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Treaty of Nice

The Treaty of Nice was adopted by the EU Heads of State or Government on 11 December, 2000. The most important stipulations of the Treaty of Nice concern the adjustment of the EU institutions to an enlarged Union of 25 and later 27 or 28 members. The Treaty of Nice defines how the main EU institutions will function when the process of enlargement is completed.

The Treaty of Nice introduces a number of important changes concerning the following key aspects of the EU’s operation:

The Commission

At present, the European Commission has 20 Commissioners. On the basis of regulations currently in force, in an enlarged EU with 27 Member States the Commission would have 33 Commissioners.

The Treaty of Nice stipulates that the Commission is to be composed of one person from each Member State, and that the EU candidate countries will be entitled to have one Member of the Commission when they effectively join the EU. As of 1 January 2005, Germany, France, the UK, Italy and Spain will each give up their second Commissioner. An enlarged EU with 27 Member States means the Commission will have a maximum number of 27 Commissioners.

When 27 countries are members of the EU, a new set-up will be introduced to reduce the maximum number of Commissioners, which means in effect that each EU Member State will take its turn not to be represented in the Commission. The underlying philosophy being that all countries - large and small - are equal.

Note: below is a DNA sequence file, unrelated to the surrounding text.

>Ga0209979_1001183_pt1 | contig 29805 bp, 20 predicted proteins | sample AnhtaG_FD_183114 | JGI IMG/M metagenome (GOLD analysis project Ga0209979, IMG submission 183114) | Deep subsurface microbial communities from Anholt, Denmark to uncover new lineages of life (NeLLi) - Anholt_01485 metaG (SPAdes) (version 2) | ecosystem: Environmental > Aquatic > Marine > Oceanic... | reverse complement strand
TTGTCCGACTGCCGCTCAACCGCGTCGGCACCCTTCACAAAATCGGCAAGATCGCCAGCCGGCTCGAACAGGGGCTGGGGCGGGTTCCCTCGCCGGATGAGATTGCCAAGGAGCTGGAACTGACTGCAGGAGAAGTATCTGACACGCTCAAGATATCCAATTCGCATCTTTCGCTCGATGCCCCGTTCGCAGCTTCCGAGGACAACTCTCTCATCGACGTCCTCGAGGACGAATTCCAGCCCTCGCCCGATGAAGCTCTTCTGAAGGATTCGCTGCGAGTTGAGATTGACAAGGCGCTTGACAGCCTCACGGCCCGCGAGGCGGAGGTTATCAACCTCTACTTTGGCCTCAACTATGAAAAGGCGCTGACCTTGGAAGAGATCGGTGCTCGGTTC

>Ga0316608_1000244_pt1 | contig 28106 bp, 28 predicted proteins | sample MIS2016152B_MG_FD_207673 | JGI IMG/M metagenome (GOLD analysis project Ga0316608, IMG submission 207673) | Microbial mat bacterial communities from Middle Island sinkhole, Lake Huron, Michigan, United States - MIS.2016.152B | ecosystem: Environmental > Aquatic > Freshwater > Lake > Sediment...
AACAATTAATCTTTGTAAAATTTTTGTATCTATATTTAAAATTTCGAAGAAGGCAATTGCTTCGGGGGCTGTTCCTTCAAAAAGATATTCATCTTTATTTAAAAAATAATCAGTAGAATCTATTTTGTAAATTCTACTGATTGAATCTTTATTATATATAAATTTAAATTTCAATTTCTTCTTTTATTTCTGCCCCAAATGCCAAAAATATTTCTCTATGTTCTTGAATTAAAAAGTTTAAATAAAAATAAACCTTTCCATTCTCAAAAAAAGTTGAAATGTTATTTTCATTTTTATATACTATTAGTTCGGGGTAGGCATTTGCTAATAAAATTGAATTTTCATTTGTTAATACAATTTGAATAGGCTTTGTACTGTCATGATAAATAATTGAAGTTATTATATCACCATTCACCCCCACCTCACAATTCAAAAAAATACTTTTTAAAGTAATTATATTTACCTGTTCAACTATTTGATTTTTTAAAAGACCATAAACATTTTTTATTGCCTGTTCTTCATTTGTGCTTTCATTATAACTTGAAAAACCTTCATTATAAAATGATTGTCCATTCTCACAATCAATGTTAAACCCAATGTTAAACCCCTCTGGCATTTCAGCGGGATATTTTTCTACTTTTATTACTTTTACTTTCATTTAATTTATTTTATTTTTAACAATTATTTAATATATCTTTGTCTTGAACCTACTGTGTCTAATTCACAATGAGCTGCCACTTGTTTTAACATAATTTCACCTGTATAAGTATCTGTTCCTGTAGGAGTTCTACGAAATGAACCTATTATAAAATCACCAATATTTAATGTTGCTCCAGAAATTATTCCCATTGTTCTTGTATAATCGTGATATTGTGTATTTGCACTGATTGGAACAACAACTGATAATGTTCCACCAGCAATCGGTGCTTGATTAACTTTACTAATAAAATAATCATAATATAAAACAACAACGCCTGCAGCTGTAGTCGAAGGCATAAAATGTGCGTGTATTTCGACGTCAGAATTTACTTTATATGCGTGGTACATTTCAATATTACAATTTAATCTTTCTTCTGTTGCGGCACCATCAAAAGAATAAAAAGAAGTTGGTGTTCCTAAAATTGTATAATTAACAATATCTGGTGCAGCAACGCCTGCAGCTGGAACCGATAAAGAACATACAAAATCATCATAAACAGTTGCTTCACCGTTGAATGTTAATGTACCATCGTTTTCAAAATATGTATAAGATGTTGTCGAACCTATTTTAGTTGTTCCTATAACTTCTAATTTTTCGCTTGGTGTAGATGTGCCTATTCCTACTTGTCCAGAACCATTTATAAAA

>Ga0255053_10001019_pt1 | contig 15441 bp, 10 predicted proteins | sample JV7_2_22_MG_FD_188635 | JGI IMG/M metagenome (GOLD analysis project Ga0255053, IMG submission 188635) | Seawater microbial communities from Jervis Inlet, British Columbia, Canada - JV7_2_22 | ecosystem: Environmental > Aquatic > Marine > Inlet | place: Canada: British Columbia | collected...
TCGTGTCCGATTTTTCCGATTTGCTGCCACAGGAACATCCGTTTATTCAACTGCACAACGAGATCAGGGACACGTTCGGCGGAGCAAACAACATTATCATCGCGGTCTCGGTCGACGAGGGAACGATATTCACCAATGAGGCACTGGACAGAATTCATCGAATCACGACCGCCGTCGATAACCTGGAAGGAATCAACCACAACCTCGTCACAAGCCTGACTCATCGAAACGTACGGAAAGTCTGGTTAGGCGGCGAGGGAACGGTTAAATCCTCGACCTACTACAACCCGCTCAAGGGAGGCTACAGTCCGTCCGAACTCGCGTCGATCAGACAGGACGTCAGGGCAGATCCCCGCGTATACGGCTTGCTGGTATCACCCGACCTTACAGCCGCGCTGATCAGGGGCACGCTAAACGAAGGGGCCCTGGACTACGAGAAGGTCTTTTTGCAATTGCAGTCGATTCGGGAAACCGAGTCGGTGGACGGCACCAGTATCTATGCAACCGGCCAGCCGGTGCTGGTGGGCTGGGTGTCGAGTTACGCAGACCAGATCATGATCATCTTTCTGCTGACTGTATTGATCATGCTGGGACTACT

The Treaty of Nice also provides the President of the European Commission with a set of instruments to help the Commission work more efficiently, particularly in view of the enlargement. For instance, one such instrument pertains to the right of the President of the Commission to decide the way in which the Commission is organised and tasks are distributed among its Members.

The European Council

The fact that enlargement will overturn the current balance between large and small Member States has necessitated adjustment with regard to the distribution of votes.

The weighted votes of Member States in the Council are the basis for determining the size of a qualified majority. At present, the threshold for the qualified majority is set at 62 votes or 71% of the total 87 votes in the Council. In an EU with 27 Member States, this threshold will be at least 225 votes (approximately 74%) of a total 345 votes.

The voting rules in the Council will also be changed under the Treaty of Nice, given that EU legislation will no longer require merely a qualified majority. In future, a majority of the EU Member States must support a resolution. The Member States in favour of a resolution must represent at least 62% of the total EU population. This decision underlines that the EU is not only a Union of countries but also of populations.

The European Parliament

The Treaty of Nice also amends the structure of the European Parliament. Looking ahead to the enlargement of the Union, the Treaty limits the number of MEPs to a maximum of 732, allocating seats among Member States and candidate countries with effect from the next elections. Naturally, the candidate countries will not be represented in the European Parliament until they become members of the Union. This entails a reduction in the number of MEPs for some Member States e.g. the UK, France and Italy which currently have 87 MEPs will have 72 under the amendments.

Majority decisions